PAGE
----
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    Piers Morgan 'explained how to hack phones'; Princess Diana story was 'cruel, intrusive and false' - journalist

    During a break in evidence from Coronation Street actor Michael Turner, who plays Kevin Webster, here are more details from the witness statement submitted by former Mirror political group editor David Seymour.

    Mr Seymour briefly appeared in court earlier this afternoon to give evidence about his experiences of alleged phone hacking while he worked at the Mirror - these do not relate to stories about Mr Turner.

    In court, Mr Seymour was asked about former Mirror editor Piers Morgan and a story about Princess Diana, which he gives detail about in his witness statement, saying: "I was at the Daily Mirror for the entire duration of Mr Morgan's editorship and came to learn of some of the dubious methods being used to get stories in the Mirror."

    Mr Seymour says the "truth never emerged" about how a story published in January 1996, featuring a front-page photograph of Princess Diana crying, was obtained.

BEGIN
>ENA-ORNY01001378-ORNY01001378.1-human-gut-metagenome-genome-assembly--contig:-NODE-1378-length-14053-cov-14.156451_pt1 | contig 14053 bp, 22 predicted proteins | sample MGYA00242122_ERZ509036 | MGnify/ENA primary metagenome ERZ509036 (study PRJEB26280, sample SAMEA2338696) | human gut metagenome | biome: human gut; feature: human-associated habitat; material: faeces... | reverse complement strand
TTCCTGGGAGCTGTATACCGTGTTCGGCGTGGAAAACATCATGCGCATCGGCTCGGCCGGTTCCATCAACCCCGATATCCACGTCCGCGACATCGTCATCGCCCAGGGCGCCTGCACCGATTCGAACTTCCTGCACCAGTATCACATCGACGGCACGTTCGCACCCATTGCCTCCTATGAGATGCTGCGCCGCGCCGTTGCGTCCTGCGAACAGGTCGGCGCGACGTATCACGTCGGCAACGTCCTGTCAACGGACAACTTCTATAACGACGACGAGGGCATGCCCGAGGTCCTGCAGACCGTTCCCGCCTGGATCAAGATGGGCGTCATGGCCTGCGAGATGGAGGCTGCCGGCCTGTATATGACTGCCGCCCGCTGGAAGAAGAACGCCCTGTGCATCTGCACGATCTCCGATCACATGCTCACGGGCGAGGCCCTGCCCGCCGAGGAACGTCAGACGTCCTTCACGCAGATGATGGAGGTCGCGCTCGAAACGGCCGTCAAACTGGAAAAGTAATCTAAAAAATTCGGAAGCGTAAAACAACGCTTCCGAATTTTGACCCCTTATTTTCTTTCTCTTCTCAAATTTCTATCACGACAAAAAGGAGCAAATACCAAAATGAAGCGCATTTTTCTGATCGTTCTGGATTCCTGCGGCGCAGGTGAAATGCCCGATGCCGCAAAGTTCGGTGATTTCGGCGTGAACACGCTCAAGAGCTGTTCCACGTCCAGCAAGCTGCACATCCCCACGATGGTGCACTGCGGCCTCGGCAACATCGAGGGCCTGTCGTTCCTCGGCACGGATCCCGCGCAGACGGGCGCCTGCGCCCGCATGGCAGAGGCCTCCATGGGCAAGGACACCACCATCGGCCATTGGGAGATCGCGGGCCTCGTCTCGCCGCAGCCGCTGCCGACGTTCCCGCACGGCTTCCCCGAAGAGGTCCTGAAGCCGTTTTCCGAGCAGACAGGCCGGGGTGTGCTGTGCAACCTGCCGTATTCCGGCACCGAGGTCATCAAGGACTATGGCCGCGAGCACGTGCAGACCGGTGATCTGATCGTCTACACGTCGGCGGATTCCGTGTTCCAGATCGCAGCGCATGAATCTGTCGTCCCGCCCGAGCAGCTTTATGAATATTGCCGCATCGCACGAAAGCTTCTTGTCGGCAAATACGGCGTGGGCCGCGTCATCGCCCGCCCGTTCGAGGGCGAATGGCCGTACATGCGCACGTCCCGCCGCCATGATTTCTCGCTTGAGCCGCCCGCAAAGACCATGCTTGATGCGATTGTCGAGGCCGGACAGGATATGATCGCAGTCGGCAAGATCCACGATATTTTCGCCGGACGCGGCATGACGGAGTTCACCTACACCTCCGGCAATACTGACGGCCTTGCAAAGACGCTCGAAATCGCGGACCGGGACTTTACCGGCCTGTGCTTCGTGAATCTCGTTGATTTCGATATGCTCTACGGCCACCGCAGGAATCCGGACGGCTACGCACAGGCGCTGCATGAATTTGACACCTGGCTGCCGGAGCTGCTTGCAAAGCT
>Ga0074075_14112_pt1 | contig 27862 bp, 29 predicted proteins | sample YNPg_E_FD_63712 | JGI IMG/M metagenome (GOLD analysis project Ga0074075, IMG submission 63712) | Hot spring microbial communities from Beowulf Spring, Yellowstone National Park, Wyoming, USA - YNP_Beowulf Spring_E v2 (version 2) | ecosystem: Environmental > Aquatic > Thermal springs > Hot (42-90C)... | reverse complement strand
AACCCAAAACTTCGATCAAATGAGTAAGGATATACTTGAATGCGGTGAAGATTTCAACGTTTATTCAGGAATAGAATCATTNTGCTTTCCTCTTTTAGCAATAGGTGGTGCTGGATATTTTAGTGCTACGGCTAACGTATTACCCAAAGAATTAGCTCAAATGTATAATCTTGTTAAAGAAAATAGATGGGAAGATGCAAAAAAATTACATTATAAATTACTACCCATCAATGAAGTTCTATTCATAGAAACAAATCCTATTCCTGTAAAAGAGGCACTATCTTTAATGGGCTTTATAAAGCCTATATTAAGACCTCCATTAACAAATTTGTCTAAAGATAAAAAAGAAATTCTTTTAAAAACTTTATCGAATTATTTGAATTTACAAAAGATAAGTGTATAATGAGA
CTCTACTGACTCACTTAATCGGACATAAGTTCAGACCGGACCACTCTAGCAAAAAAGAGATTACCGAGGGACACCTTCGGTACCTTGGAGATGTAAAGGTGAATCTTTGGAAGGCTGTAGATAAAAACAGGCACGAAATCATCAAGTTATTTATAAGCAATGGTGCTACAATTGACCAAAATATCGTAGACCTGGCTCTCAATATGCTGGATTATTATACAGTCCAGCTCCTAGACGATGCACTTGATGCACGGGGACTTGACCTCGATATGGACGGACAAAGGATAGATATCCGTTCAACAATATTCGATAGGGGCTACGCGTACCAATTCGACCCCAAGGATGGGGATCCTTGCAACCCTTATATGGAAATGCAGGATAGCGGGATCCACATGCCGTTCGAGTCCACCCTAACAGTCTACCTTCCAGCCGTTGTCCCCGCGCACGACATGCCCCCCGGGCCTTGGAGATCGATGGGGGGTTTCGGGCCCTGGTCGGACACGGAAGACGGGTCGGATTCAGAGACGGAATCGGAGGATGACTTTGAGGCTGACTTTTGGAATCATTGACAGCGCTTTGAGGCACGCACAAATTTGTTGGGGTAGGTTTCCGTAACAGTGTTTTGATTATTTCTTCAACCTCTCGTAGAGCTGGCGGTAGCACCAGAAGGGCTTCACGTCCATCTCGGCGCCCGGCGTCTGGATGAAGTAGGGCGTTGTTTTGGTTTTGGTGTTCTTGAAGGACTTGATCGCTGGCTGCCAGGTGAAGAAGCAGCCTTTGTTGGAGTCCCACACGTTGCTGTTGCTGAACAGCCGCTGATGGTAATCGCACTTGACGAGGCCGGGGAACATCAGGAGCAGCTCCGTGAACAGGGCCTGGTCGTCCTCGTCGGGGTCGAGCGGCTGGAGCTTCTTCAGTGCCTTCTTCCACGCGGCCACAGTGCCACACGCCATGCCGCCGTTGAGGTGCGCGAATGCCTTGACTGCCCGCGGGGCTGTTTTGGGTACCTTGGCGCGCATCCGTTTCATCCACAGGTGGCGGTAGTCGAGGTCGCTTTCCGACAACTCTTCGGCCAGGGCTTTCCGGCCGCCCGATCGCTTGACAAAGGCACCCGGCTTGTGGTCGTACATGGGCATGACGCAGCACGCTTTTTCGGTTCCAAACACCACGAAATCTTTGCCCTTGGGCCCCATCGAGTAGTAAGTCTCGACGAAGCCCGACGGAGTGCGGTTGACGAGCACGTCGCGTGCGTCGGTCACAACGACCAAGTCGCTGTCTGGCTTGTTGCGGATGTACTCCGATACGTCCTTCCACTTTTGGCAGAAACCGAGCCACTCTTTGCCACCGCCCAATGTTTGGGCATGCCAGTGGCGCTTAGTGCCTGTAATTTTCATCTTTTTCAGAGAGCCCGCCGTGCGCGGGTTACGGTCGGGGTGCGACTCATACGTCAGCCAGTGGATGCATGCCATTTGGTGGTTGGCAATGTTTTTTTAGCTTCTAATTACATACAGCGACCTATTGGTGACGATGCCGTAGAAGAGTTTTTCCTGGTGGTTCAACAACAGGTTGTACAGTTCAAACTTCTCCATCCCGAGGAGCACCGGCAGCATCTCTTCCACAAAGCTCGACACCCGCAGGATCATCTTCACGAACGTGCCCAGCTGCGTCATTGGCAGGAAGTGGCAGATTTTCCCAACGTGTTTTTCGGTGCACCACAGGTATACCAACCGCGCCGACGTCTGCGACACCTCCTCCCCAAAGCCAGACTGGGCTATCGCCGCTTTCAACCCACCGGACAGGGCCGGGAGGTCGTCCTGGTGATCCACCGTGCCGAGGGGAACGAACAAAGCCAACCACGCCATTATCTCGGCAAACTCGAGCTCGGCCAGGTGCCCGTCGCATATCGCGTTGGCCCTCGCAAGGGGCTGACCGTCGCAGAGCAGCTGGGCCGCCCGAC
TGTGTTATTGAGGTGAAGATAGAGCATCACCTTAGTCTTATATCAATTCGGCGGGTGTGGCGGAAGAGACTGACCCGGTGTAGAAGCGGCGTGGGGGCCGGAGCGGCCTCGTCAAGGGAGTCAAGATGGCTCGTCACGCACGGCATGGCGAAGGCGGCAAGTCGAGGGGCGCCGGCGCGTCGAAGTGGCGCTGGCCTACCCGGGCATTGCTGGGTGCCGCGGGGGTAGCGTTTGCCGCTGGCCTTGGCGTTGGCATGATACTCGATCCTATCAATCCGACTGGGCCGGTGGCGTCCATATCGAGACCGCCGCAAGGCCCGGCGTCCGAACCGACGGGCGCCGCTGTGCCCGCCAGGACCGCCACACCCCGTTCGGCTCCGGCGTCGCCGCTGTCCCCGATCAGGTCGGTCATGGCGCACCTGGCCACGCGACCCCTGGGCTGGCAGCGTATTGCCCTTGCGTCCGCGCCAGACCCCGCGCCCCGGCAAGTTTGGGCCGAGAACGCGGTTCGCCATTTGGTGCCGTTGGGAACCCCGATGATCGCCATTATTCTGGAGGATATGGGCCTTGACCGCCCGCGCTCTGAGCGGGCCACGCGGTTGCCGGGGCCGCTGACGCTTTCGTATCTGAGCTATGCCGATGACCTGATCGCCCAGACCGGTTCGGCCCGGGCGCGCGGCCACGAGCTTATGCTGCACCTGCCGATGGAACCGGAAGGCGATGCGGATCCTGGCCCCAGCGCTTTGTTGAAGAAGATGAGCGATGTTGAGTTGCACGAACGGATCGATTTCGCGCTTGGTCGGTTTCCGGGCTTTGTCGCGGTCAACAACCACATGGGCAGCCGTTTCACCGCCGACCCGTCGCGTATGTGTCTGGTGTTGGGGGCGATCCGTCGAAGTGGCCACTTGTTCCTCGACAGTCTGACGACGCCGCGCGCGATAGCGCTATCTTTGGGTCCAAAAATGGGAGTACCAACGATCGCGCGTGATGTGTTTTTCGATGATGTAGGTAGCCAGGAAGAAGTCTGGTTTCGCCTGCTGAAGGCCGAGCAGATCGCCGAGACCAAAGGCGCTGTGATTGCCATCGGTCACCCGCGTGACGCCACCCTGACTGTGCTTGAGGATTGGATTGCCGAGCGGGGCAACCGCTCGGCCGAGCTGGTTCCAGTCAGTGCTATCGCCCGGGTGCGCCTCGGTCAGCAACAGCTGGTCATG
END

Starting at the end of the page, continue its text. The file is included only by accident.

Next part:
Diana was crying after visiting her "saviour" friend and therapist, the article said, and more pictures were featured inside the newspaper. The story said the princess was "troubled by the decisions she has to make over her divorce", Mr Seymour's statement says.

    He continues: "The article clearly suggests to readers, and the public, that Princess Diana was upset because of the problems she faced in her life, and having unburdened herself to her therapist."

    However, Mr Seymour says he remembers seeing Mr Morgan and others watching a video which had been taken by a paparazzi photographer present at the time, and says it was played several times, a few days after the picture and story appeared.

     The video showed Diana was not upset as she left the building, but became distressed after being "hounded up and down the street by a baying, cat-calling mob" of photographers.

    "The video revealed to those of us watching that the Daily Mirror's front page and inside spread was quite wrong, in clearly suggesting that Diana was distraught when she left her therapist," Mr Seymour says in his statement. "But rather, it was the hounding by photographers that had caused her to break down in tears."

    Mr Seymour says he was "upset and ashamed that we had printed something so cruel, intrusive and false".

    He says Mr Morgan understood the significance of the video, writing in his statement that the then editor said: "If this gets out, we're finished."

    Mr Seymour has told the court he never hacked phones or had knowledge of political journalists doing so.

    Sky News

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